An anonymous reader writes "A student team from Virginia Tech Robotics and Mechanisms Laboratory have created a vehicle which allows the blind to drive. The vehicle uses a laser range finder to determine distances and alerts the driver through voice commands and vibration. Tomorrow [Friday] morning, the vehicle will have its first public test drive at the University of Maryland. At last, Braille on drive-up ATMs may finally be vindicated."
On Thursday, Bethesda announced that for the 15th anniversary of the Elder Scrolls series, they were releasing The Elder Scrolls II: Daggerfall for free. They aren't providing support for the game anymore, but they posted a detailed description of how to get the game running in DOSBox. Fans of the series can now easily relive the experience of getting completely lost in those enormous dungeons. Save often.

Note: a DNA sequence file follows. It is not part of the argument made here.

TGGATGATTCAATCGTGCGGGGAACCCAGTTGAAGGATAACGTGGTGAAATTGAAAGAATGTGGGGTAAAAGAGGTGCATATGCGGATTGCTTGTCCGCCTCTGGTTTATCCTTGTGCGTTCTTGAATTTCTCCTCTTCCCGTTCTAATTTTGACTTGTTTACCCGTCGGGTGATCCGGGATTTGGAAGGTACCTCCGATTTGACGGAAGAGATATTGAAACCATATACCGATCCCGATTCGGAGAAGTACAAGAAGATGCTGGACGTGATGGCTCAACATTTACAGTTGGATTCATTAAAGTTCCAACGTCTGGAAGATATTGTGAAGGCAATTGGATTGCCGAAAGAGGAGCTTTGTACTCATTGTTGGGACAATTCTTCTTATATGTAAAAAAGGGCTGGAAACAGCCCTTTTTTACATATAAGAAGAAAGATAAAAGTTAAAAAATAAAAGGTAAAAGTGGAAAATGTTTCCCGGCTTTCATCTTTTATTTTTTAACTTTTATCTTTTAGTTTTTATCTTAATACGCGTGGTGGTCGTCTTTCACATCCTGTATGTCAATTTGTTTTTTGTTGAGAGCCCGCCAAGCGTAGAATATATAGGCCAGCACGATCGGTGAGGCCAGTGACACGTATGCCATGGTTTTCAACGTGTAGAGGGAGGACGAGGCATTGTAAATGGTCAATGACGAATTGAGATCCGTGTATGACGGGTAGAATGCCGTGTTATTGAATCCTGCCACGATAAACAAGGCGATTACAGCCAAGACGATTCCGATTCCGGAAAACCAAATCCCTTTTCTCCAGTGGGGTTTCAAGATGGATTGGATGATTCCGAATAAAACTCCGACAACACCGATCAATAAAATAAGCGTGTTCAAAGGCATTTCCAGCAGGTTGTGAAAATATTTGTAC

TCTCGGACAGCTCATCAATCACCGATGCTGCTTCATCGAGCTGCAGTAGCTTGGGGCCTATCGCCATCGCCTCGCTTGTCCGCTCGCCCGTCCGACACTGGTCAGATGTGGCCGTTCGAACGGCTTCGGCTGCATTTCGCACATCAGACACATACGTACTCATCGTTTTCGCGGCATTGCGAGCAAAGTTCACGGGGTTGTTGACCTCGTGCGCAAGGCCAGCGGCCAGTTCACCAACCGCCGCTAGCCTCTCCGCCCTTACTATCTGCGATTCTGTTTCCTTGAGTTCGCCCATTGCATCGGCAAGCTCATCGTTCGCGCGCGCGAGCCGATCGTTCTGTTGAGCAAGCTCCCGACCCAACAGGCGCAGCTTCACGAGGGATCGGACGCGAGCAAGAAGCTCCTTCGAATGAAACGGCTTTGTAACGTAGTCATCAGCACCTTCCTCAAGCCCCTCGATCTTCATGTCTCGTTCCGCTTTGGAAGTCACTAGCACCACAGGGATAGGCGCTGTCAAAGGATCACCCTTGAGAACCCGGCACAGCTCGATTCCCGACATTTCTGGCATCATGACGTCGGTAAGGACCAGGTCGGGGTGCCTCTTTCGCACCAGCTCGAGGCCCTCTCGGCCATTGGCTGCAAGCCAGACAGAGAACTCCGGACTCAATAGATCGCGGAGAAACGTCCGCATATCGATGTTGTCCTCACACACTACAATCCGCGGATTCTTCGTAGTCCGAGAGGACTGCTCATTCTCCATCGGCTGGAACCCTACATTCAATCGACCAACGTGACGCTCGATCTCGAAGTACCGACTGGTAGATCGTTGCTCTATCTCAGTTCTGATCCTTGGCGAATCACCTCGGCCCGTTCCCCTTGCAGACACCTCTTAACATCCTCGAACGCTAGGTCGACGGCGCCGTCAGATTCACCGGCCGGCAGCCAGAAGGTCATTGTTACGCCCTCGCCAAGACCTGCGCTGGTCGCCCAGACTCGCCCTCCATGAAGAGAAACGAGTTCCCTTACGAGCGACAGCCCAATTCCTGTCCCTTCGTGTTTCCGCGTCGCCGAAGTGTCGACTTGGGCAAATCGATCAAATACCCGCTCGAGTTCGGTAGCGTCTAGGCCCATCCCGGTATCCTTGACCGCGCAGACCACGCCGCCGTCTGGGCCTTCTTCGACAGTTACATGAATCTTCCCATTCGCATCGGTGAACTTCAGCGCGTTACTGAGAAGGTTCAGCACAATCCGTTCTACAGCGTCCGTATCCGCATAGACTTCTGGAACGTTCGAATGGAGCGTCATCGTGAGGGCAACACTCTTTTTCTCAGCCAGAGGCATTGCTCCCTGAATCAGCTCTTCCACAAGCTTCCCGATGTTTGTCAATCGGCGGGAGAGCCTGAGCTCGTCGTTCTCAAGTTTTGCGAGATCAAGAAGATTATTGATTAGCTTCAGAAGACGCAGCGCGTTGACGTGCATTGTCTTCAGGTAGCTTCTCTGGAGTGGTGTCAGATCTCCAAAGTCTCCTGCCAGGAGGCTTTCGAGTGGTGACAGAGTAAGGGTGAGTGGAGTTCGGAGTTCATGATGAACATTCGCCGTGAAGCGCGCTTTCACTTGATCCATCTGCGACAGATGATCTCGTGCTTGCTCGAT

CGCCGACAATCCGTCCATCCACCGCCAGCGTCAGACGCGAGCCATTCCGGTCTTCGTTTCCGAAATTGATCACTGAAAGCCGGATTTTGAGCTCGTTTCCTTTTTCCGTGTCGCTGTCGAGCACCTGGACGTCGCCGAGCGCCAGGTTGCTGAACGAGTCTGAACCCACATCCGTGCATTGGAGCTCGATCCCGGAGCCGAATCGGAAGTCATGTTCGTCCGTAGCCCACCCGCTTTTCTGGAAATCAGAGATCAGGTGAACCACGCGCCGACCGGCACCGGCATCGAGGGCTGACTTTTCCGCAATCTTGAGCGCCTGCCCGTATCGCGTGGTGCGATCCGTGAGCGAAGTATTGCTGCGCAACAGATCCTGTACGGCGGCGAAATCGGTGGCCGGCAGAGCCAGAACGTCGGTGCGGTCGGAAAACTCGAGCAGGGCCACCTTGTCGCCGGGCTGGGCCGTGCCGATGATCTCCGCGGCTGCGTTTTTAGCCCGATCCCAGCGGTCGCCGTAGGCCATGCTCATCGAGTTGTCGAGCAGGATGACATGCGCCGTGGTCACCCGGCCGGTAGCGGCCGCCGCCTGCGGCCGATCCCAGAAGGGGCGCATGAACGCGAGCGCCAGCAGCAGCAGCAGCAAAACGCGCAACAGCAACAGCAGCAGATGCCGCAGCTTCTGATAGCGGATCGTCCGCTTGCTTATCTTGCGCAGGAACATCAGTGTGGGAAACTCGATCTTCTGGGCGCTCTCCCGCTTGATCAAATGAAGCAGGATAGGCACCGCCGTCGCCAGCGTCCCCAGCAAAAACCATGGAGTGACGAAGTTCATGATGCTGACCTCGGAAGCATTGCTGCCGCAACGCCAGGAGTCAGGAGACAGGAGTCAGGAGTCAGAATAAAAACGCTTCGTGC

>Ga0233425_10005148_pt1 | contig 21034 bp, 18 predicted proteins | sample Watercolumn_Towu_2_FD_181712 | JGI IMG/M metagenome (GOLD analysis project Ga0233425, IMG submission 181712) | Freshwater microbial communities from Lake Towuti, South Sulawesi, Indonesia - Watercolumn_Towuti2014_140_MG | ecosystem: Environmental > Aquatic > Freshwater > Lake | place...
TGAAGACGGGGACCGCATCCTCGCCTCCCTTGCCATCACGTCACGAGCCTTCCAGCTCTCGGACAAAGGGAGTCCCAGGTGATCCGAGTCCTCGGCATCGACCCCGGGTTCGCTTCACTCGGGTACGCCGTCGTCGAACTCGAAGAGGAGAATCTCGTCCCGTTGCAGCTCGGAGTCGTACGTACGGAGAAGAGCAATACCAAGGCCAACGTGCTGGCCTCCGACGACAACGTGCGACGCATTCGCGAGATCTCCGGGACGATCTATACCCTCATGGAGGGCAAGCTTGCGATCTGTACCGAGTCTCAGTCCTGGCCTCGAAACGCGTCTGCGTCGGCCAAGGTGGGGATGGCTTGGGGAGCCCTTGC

An anonymous reader writes "After months of fears that the Canadian broadcast regulator would try to regulate the Internet, the CRTC has come to its senses. Its new media decision today takes a hands off approach — no new regulation — and even adopts a rule against undue preferences for wireless providers."
An anonymous reader calls our attention to California's familial searching policy, which looks for genetic ties between culprits and kin. The technique has come to the fore in the last few years, after a Colorado prosecutor pushed the FBI to relax its rules on cross-state searches. "Los Angeles Police Department investigators want to search the state's DNA database again — not for exact matches but for any profiles similar enough to belong to a parent or sibling. The hope is that one of those family members might lead detectives to the killer. This strategy, pioneered in Britain, is poised to become an important crime-fighting tool in the United States. The Los Angeles case will mark the first major use of California's newly approved familial searching policy, the most far-reaching in the nation."